A pipe bomb was found in the van, FBI agent Gregory Ehrie said.
Jersey City's mayor said it was clear that the killers deliberately made their way toward the kosher market, passing many other possible targets along the way, and calmly and promptly opened fire.
"We shouldn't parse words on whether this is a hate crime at this point. This was a hate crime against Jewish ppl + hate has no place," he tweeted, adding: "Some will say don't call it anti-semitism or a hate crime till a longer review but being Jewish myself + the grandson of holocaust survivors I know enough to call it what this is."
New York Mayor Bill de Blasio likewise said the attack was a "premeditated, violent, anti-Semitic hate crime," while New York Gov. Andrew Cuomo called it a "deliberate attack on the Jewish community." They announced tighter police protection of synagogues and other Jewish establishments in New York as a precaution.
The drawn-out battle with police filled the streets with the sound of high-powered rifle fire and turned the city into what looked like a war zone, with SWAT officers in full tactical gear swarming the neighborhood. The attackers were killed in the shootout with police.
A fourth bystander was shot at the store when the attackers burst in, but escaped, Grewal said. His name was not released.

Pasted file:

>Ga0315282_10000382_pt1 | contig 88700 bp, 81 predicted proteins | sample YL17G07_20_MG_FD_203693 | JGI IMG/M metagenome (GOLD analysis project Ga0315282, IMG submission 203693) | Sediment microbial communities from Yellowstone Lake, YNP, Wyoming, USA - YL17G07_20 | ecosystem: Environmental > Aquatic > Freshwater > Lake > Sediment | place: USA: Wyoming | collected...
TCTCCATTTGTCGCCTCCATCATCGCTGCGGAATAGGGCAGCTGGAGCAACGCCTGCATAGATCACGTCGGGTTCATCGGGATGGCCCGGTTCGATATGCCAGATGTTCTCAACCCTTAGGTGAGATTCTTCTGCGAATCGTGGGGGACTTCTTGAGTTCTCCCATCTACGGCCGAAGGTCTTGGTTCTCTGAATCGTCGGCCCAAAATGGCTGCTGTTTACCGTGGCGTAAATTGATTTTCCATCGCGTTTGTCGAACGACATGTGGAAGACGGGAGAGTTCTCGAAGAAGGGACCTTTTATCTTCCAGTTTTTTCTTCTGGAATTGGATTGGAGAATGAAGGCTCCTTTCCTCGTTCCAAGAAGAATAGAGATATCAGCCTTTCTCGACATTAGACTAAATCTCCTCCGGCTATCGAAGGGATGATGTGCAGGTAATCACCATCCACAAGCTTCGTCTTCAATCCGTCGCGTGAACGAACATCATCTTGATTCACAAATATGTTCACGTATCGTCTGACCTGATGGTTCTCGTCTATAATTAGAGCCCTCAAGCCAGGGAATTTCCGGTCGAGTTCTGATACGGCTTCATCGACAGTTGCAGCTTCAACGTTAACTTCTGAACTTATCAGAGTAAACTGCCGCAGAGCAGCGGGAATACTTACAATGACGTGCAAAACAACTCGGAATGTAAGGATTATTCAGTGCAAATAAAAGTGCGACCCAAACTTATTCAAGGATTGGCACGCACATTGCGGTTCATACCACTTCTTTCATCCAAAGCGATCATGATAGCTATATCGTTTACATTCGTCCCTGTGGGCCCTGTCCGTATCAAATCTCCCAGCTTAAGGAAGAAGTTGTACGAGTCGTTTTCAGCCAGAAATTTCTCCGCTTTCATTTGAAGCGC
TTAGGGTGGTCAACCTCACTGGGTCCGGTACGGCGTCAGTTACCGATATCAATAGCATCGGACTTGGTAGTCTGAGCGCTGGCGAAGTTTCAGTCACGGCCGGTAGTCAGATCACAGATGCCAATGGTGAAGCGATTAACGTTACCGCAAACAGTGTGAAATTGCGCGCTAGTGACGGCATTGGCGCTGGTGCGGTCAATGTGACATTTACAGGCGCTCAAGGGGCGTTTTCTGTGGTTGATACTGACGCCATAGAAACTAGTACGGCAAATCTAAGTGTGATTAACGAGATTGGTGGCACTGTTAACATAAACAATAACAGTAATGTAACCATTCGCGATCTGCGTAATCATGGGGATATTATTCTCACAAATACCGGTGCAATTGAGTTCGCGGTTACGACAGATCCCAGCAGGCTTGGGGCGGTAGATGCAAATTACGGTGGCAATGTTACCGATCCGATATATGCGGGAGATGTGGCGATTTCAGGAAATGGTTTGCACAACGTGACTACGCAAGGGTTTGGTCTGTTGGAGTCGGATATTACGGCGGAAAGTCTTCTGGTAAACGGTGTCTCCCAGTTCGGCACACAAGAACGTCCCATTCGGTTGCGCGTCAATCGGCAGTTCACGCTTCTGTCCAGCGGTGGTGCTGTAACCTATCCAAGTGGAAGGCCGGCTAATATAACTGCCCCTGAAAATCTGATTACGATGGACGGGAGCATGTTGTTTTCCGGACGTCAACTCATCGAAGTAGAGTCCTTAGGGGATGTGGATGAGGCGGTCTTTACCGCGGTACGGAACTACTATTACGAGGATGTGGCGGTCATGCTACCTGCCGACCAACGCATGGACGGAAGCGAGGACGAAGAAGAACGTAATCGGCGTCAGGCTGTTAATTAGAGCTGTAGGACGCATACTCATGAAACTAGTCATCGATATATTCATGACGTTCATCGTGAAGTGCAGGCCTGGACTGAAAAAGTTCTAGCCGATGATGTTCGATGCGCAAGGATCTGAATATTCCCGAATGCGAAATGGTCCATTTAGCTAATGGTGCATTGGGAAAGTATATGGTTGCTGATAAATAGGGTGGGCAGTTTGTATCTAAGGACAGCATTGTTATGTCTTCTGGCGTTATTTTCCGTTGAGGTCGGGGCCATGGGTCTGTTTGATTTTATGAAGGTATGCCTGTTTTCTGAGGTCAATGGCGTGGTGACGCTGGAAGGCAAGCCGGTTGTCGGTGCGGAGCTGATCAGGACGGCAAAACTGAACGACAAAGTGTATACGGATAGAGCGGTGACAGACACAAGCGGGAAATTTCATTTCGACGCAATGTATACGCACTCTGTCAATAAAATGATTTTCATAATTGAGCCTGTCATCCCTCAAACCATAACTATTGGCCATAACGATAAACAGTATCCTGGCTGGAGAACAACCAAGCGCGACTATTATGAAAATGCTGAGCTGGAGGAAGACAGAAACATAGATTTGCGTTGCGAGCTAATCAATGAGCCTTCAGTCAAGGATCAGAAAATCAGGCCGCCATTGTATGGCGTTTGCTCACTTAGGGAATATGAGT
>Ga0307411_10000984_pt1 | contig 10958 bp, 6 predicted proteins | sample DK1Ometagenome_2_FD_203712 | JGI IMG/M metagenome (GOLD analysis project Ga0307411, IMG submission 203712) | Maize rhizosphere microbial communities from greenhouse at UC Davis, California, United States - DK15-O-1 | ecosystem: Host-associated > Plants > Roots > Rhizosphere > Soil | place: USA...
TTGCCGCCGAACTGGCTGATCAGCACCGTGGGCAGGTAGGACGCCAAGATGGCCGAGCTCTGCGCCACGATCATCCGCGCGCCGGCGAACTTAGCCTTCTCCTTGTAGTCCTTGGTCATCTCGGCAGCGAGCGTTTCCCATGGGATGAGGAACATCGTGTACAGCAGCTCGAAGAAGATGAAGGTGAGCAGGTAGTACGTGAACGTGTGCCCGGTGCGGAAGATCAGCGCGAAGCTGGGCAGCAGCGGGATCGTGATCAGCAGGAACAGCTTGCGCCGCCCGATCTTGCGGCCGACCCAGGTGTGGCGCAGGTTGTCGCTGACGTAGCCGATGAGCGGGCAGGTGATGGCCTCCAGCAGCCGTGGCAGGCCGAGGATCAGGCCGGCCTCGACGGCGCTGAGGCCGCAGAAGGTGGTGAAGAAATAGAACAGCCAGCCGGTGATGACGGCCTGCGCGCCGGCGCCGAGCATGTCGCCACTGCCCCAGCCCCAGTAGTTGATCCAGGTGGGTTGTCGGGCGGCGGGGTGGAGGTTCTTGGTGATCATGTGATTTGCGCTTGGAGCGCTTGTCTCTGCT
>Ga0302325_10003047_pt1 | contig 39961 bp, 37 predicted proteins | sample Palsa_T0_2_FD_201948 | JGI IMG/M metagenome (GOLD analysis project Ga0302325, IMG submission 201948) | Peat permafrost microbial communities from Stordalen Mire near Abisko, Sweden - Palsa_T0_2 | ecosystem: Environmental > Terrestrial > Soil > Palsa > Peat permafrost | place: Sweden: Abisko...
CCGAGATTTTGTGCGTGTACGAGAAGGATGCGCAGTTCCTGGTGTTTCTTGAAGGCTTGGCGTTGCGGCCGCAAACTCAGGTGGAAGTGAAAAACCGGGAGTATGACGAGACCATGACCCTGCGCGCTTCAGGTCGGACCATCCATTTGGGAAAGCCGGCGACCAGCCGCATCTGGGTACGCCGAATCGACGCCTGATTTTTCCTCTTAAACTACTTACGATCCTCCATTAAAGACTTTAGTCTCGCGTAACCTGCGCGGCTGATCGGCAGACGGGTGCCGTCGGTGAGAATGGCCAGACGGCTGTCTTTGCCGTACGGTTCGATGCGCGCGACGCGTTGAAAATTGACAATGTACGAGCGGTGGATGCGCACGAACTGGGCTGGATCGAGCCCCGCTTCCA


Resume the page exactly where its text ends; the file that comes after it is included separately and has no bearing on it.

Chabad Rabbi Moshe Schapiro said he spoke with the survivor at a hospital. "He said the guy next to him fell to the ground," Schapiro said. "He suffered two gunshot wounds but managed to run out of the store and climb over fences."
The prospect of attacks against Jews weighed heavily on the more than 300 people who attended a vigil Wednesday night at a synagogue about a mile from where the shootings took place.
"I think maybe we have two parts of our brain," said Temple Beth-El president Tom Rosensweet. "One part is absolutely not expecting something like this to happen in Jersey City, but the other part knows we have to be careful."
In the deadliest such attack in U.S. history, 11 people were killed in an October 2018 shooting at a synagogue in Pittsburgh. Last April, a gunman opened fire at a synagogue north of San Diego, killing a woman and wounding a rabbi and two others.
The heartbreak was obvious Wednesday night as thousands of mostly men followed Ferencz' casket through the streets of Brooklyn hugging and crying. Many prayed.
The kosher grocery is a central fixture in a growing community of Orthodox Jews who have been moving to Jersey City in recent years and settling in what was a mostly black section of Jersey City, causing some resentment.
Mordechai Rubin, a member of the local Jewish emergency medical services, said the small Jewish community has grown over the past three or four years, made up mostly of people from Brooklyn seeking a "nicer, quieter" and more affordable place to live. Next to the store is a synagogue with a school and day care center where 40 students were present at the time of the shooting, he said.
"It's unfortunate what happened, but we don't even want to think about what would have happened if they made their way up to the day care or to the synagogue," he said.
Authorities also warned that several fake Go Fund me pages have popped up purporting to be raising funds for the family of the slain officer, a father of five.
-- The Associated Press contributed to this report.